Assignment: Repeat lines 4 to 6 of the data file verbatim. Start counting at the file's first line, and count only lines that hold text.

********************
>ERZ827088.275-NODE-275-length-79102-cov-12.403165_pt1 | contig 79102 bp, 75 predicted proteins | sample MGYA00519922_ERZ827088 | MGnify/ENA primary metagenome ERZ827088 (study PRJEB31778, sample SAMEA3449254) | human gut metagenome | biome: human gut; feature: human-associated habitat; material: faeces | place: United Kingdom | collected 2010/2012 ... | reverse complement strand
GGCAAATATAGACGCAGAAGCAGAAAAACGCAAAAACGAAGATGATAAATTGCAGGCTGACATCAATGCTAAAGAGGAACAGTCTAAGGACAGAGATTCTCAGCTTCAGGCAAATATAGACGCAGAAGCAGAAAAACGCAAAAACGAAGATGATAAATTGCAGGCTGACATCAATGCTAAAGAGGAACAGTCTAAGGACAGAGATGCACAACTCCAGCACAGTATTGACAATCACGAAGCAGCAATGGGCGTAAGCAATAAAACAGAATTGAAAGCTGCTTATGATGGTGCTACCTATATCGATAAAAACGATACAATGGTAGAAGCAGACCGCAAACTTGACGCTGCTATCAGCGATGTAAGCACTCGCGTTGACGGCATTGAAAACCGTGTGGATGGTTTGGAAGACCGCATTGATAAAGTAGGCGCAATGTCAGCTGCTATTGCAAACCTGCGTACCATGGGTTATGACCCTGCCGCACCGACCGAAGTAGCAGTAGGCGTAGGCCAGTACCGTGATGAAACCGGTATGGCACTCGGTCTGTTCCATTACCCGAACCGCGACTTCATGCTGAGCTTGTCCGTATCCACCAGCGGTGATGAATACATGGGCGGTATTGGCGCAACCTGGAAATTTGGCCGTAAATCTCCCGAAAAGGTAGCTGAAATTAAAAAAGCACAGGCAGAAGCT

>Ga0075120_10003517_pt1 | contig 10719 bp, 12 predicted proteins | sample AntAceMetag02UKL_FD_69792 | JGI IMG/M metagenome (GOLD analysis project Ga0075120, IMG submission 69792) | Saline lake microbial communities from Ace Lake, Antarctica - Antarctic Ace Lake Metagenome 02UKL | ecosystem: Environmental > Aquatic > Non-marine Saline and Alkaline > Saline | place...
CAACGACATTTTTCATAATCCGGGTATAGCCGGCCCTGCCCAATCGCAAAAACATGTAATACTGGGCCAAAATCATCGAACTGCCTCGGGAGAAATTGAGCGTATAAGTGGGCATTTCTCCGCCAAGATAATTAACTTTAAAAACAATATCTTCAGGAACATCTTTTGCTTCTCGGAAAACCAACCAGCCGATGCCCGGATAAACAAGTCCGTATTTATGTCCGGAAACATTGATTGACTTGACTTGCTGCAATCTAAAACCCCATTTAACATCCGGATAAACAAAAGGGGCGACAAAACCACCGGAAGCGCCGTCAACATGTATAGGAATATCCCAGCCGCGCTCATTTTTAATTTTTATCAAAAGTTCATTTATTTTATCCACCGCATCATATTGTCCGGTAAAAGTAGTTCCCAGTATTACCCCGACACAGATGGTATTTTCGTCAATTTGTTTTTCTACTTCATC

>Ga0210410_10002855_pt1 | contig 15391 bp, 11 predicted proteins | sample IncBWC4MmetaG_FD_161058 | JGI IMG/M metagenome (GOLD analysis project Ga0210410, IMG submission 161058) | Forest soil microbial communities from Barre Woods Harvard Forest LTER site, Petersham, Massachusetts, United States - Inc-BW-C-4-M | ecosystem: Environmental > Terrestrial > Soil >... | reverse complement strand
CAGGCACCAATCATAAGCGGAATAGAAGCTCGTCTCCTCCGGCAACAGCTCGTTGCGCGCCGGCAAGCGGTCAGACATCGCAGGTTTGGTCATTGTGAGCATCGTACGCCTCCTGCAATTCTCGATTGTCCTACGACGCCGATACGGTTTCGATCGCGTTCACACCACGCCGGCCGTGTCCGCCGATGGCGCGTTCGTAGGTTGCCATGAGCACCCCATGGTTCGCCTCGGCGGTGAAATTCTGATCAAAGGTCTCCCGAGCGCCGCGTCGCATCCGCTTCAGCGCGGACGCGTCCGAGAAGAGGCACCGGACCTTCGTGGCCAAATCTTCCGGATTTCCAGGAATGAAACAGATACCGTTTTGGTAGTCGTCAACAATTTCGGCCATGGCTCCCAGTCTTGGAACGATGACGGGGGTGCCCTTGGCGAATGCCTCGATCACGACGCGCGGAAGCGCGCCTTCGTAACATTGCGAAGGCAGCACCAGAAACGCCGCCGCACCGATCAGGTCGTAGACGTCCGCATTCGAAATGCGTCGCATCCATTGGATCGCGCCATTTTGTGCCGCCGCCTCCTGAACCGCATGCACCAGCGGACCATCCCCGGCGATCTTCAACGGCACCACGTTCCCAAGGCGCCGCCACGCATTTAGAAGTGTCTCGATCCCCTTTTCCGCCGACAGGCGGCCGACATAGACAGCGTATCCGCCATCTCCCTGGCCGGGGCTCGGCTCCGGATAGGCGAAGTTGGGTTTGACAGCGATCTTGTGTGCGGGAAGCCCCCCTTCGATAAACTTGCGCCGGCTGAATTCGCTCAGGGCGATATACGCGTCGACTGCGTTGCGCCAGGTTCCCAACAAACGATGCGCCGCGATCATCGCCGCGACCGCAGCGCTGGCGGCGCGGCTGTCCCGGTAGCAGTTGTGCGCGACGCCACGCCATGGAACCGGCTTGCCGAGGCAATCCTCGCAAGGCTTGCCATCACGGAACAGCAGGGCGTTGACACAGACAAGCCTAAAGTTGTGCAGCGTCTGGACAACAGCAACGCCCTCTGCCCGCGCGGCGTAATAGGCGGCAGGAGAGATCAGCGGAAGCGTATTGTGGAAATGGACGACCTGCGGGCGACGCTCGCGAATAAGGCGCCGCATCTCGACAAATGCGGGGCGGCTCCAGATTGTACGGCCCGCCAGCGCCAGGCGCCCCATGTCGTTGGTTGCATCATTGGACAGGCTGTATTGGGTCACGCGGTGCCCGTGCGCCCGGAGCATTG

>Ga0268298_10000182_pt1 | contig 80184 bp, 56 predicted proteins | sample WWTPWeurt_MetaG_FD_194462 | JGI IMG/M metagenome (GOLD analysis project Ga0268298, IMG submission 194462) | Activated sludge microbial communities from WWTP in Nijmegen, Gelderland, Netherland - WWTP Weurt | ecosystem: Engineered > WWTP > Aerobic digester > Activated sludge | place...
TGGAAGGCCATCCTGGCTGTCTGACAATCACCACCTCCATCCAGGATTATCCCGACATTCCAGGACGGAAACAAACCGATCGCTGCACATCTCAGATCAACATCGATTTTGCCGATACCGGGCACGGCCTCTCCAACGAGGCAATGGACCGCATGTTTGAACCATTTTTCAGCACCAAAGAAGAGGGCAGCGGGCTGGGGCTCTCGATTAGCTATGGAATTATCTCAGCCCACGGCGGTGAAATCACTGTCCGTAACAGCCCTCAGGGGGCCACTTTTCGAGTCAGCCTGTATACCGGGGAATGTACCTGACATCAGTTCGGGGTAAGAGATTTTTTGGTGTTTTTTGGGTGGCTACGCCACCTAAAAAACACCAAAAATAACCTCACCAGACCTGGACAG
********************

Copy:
CAACGACATTTTTCATAATCCGGGTATAGCCGGCCCTGCCCAATCGCAAAAACATGTAATACTGGGCCAAAATCATCGAACTGCCTCGGGAGAAATTGAGCGTATAAGTGGGCATTTCTCCGCCAAGATAATTAACTTTAAAAACAATATCTTCAGGAACATCTTTTGCTTCTCGGAAAACCAACCAGCCGATGCCCGGATAAACAAGTCCGTATTTATGTCCGGAAACATTGATTGACTTGACTTGCTGCAATCTAAAACCCCATTTAACATCCGGATAAACAAAAGGGGCGACAAAACCACCGGAAGCGCCGTCAACATGTATAGGAATATCCCAGCCGCGCTCATTTTTAATTTTTATCAAAAGTTCATTTATTTTATCCACCGCATCATATTGTCCGGTAAAAGTAGTTCCCAGTATTACCCCGACACAGATGGTATTTTCGTCAATTTGTTTTTCTACTTCATC

>Ga0210410_10002855_pt1 | contig 15391 bp, 11 predicted proteins | sample IncBWC4MmetaG_FD_161058 | JGI IMG/M metagenome (GOLD analysis project Ga0210410, IMG submission 161058) | Forest soil microbial communities from Barre Woods Harvard Forest LTER site, Petersham, Massachusetts, United States - Inc-BW-C-4-M | ecosystem: Environmental > Terrestrial > Soil >... | reverse complement strand
CAGGCACCAATCATAAGCGGAATAGAAGCTCGTCTCCTCCGGCAACAGCTCGTTGCGCGCCGGCAAGCGGTCAGACATCGCAGGTTTGGTCATTGTGAGCATCGTACGCCTCCTGCAATTCTCGATTGTCCTACGACGCCGATACGGTTTCGATCGCGTTCACACCACGCCGGCCGTGTCCGCCGATGGCGCGTTCGTAGGTTGCCATGAGCACCCCATGGTTCGCCTCGGCGGTGAAATTCTGATCAAAGGTCTCCCGAGCGCCGCGTCGCATCCGCTTCAGCGCGGACGCGTCCGAGAAGAGGCACCGGACCTTCGTGGCCAAATCTTCCGGATTTCCAGGAATGAAACAGATACCGTTTTGGTAGTCGTCAACAATTTCGGCCATGGCTCCCAGTCTTGGAACGATGACGGGGGTGCCCTTGGCGAATGCCTCGATCACGACGCGCGGAAGCGCGCCTTCGTAACATTGCGAAGGCAGCACCAGAAACGCCGCCGCACCGATCAGGTCGTAGACGTCCGCATTCGAAATGCGTCGCATCCATTGGATCGCGCCATTTTGTGCCGCCGCCTCCTGAACCGCATGCACCAGCGGACCATCCCCGGCGATCTTCAACGGCACCACGTTCCCAAGGCGCCGCCACGCATTTAGAAGTGTCTCGATCCCCTTTTCCGCCGACAGGCGGCCGACATAGACAGCGTATCCGCCATCTCCCTGGCCGGGGCTCGGCTCCGGATAGGCGAAGTTGGGTTTGACAGCGATCTTGTGTGCGGGAAGCCCCCCTTCGATAAACTTGCGCCGGCTGAATTCGCTCAGGGCGATATACGCGTCGACTGCGTTGCGCCAGGTTCCCAACAAACGATGCGCCGCGATCATCGCCGCGACCGCAGCGCTGGCGGCGCGGCTGTCCCGGTAGCAGTTGTGCGCGACGCCACGCCATGGAACCGGCTTGCCGAGGCAATCCTCGCAAGGCTTGCCATCACGGAACAGCAGGGCGTTGACACAGACAAGCCTAAAGTTGTGCAGCGTCTGGACAACAGCAACGCCCTCTGCCCGCGCGGCGTAATAGGCGGCAGGAGAGATCAGCGGAAGCGTATTGTGGAAATGGACGACCTGCGGGCGACGCTCGCGAATAAGGCGCCGCATCTCGACAAATGCGGGGCGGCTCCAGATTGTACGGCCCGCCAGCGCCAGGCGCCCCATGTCGTTGGTTGCATCATTGGACAGGCTGTATTGGGTCACGCGGTGCCCGTGCGCCCGGAGCATTG